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Dr Christopher Wiley addresses interdisciplinary Suffragette Symposium at Edge Hill University

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Dr Christopher Wiley - Edge Hill University - Suffragette SymposiumDr Christopher Wiley has spoken at the Suffragette Symposium hosted by the interdisciplinary Gender and Sexuality Research Group (GenSex) at Edge Hill University on Wednesday 28 February 2018.

His paper subjected to renewed critical scrutiny the claim that Smyth’s opera The Boatswain’s Mate, composed following her two years’ service as a suffragette in the 1910s, constitutes a ‘feminist opera’.

The presentation, entitled ‘Ethel Smyth, Music, and the Suffragette Movement: Reconsidering The Boatswain’s Mate as Feminist Opera’, explored the work’s refashioning of pre-existing music including two of Smyth’s suffrage songs used in its Overture, as well as a range of adaptations of traditional music.

Addressing an audience of some 35 delegates comprising both academics and members of the public, Dr Wiley also discussed the opera’s indebtedness to the short story by W.W. Jacobs on which it is based, and made consideration of Smyth’s creative process as documented in contemporaneous correspondence with Emmeline Pankhurst.

Edge Hill University shieldFurther information on the Suffragette Symposium may be viewed online: https://www.edgehill.ac.uk/wonder-women/gensex/

The full programme is available here: https://www.edgehill.ac.uk/wonder-women/files/2018/02/Suffragette-Symposium-Programme.pdf

Speaker biographies and abstracts may be found at the following link: https://www.edgehill.ac.uk/wonder-women/files/2018/02/Suffragette-Panel-Bios.docx.pdf

 

Dr Christopher Wiley gives talk on Ethel Smyth’s opera The Boatswain’s Mate for Guildford Hard of Hearing Support Group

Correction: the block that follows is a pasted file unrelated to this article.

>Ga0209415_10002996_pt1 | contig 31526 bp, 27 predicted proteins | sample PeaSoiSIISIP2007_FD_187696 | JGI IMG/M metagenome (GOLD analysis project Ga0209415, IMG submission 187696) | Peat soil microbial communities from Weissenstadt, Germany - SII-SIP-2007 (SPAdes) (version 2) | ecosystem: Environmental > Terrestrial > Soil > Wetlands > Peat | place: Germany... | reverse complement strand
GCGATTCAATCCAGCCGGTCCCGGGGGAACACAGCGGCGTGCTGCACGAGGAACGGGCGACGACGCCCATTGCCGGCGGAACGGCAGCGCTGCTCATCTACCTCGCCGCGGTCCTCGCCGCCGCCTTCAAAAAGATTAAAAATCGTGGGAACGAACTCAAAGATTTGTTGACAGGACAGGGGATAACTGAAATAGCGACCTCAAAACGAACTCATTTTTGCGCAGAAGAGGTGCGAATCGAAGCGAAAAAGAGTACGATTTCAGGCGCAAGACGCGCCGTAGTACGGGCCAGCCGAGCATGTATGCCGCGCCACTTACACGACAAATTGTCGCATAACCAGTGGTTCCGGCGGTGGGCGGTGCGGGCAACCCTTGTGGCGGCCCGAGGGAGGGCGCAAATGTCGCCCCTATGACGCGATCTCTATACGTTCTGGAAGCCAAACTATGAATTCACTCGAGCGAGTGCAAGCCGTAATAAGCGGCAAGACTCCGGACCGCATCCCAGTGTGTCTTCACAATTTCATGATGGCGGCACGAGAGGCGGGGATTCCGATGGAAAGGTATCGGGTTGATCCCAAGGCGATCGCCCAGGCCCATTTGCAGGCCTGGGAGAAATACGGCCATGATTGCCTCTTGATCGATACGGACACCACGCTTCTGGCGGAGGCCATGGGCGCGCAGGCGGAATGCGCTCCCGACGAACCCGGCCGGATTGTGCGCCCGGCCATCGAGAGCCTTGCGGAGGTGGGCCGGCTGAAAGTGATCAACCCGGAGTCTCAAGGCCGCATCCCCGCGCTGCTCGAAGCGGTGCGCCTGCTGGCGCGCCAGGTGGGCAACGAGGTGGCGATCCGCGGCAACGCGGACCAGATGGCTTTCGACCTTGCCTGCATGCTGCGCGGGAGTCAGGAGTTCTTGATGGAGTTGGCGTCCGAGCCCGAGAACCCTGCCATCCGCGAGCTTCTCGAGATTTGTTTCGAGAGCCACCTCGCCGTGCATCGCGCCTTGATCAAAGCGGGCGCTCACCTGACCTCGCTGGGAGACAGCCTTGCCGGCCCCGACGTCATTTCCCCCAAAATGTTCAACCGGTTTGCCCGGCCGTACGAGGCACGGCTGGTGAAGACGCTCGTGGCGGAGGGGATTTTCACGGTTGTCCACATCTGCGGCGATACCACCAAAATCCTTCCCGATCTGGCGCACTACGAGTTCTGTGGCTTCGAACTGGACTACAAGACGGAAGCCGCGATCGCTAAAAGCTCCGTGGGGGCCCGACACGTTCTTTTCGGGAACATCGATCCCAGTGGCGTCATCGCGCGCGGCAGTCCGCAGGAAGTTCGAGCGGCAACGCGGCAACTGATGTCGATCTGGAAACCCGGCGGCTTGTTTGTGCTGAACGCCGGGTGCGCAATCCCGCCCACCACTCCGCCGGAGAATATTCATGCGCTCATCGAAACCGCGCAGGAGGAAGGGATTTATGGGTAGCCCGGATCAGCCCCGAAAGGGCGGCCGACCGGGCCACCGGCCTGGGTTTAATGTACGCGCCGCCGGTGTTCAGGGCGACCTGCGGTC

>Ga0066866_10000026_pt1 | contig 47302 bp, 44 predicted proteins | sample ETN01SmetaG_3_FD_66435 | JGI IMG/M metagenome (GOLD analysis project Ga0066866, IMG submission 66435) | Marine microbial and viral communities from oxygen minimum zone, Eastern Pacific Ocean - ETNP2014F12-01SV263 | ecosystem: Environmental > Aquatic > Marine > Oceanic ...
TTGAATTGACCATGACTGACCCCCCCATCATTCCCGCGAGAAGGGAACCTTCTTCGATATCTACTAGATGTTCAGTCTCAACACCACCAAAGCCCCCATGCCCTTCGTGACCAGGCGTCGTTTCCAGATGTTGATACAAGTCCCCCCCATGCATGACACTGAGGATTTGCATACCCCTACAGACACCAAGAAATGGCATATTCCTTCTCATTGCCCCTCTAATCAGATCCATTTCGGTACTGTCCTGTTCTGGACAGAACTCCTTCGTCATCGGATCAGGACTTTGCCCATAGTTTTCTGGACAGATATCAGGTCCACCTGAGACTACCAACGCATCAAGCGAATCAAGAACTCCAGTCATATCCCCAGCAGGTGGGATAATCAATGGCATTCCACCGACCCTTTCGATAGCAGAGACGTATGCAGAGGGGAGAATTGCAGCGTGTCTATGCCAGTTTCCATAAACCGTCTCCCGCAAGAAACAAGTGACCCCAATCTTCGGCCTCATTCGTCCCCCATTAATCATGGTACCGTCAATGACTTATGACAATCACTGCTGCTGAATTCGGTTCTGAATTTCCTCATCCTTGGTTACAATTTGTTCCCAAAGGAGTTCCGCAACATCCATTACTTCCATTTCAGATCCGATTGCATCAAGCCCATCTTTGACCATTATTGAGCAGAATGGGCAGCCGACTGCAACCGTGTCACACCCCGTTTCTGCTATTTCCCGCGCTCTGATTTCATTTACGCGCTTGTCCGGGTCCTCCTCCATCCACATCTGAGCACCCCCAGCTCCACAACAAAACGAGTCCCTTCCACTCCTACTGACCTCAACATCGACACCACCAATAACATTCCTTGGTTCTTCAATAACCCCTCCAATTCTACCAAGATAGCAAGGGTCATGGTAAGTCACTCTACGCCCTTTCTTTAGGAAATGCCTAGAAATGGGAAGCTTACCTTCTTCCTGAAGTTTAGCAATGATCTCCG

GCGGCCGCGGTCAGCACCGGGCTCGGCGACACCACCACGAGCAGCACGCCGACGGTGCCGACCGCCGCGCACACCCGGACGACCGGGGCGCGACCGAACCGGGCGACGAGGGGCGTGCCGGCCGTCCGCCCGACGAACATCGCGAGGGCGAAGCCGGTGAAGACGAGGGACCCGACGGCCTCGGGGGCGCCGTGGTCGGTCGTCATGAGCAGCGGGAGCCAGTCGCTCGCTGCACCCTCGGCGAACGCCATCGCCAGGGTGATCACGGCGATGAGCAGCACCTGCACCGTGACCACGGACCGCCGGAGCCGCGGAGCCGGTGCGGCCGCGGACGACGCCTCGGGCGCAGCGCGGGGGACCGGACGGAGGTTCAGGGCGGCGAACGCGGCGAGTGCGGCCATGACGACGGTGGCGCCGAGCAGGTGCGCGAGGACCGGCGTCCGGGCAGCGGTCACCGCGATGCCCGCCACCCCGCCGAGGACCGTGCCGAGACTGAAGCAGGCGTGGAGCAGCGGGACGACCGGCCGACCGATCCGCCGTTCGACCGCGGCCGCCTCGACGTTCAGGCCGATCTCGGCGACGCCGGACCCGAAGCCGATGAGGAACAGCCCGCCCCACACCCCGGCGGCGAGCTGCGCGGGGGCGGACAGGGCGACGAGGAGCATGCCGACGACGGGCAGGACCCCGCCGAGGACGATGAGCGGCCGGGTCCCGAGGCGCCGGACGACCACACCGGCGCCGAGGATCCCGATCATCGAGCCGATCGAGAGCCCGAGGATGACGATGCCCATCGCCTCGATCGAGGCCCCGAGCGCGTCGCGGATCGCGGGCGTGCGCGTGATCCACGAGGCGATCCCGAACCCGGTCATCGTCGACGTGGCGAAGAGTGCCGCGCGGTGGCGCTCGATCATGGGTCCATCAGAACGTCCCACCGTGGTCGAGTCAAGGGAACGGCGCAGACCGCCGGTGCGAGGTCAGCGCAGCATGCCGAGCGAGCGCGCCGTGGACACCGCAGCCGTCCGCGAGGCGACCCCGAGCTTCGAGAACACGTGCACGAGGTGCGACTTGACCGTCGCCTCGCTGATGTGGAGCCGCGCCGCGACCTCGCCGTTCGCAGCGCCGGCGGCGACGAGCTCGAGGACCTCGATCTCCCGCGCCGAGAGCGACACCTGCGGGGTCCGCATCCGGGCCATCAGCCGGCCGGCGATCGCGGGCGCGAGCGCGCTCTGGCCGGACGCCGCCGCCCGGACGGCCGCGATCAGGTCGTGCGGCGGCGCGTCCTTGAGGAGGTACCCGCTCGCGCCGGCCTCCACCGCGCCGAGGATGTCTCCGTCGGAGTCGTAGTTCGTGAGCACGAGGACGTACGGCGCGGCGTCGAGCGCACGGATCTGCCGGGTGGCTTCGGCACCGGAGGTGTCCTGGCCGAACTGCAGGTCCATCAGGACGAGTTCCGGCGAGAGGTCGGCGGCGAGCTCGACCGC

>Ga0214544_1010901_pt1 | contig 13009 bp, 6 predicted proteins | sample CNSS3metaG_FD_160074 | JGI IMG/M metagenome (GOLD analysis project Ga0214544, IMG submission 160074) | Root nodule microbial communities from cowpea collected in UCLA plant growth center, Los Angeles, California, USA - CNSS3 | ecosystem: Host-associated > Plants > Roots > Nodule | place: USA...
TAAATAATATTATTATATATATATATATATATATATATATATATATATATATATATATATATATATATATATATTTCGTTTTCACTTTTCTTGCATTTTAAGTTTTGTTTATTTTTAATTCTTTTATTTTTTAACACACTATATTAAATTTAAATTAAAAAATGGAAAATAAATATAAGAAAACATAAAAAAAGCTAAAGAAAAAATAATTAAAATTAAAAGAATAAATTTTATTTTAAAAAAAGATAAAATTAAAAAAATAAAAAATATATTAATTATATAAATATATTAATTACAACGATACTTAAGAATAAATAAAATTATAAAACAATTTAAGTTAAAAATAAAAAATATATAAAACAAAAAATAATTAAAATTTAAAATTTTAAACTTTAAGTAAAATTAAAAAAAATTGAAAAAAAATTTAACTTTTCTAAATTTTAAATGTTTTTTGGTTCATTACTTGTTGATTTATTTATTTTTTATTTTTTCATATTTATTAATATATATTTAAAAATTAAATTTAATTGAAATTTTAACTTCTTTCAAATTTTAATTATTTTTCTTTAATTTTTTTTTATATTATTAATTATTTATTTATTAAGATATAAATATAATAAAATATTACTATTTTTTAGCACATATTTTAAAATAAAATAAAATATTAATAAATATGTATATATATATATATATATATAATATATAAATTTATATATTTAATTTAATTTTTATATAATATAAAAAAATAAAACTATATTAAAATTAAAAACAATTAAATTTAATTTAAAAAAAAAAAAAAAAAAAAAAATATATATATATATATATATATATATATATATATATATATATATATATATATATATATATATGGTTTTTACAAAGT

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Ethel SmythDr Christopher Wiley delivered a talk entitled ‘Ethel Smyth’s (feminist?) opera, The Boatswain’s Mate at the Millmead Centre, Guildford on 27 February 2017, for Guildford Hard of Hearing Support Group.

The Boatswain’s Mate was the fourth of six operas composed by Smyth (who suffered from distorted hearing and deafness for the last several decades of her life), and was the most popular and most frequently performed during her own lifetime. It was recently released in its first complete modern recording by Retrospect Opera (of which Dr Wiley is a part).

An acknowledged expert on Smyth, Dr Wiley provided an outline of the circumstances of the composition of The Boatswain’s Mate, its plot, and interesting features of the music. He also discussed the extent to which the work constitutes a ‘feminist opera’, as has previously been suggested.

This is the second time that Dr Wiley has addressed Guildford Hard of Hearing Support Group, having delivered a presentation on Smyth’s life and works two years ago in January 2015. Dr Wiley has also recently given talks on Smyth at The Guildford Institute and at the composer’s childhood home in Frimley Green.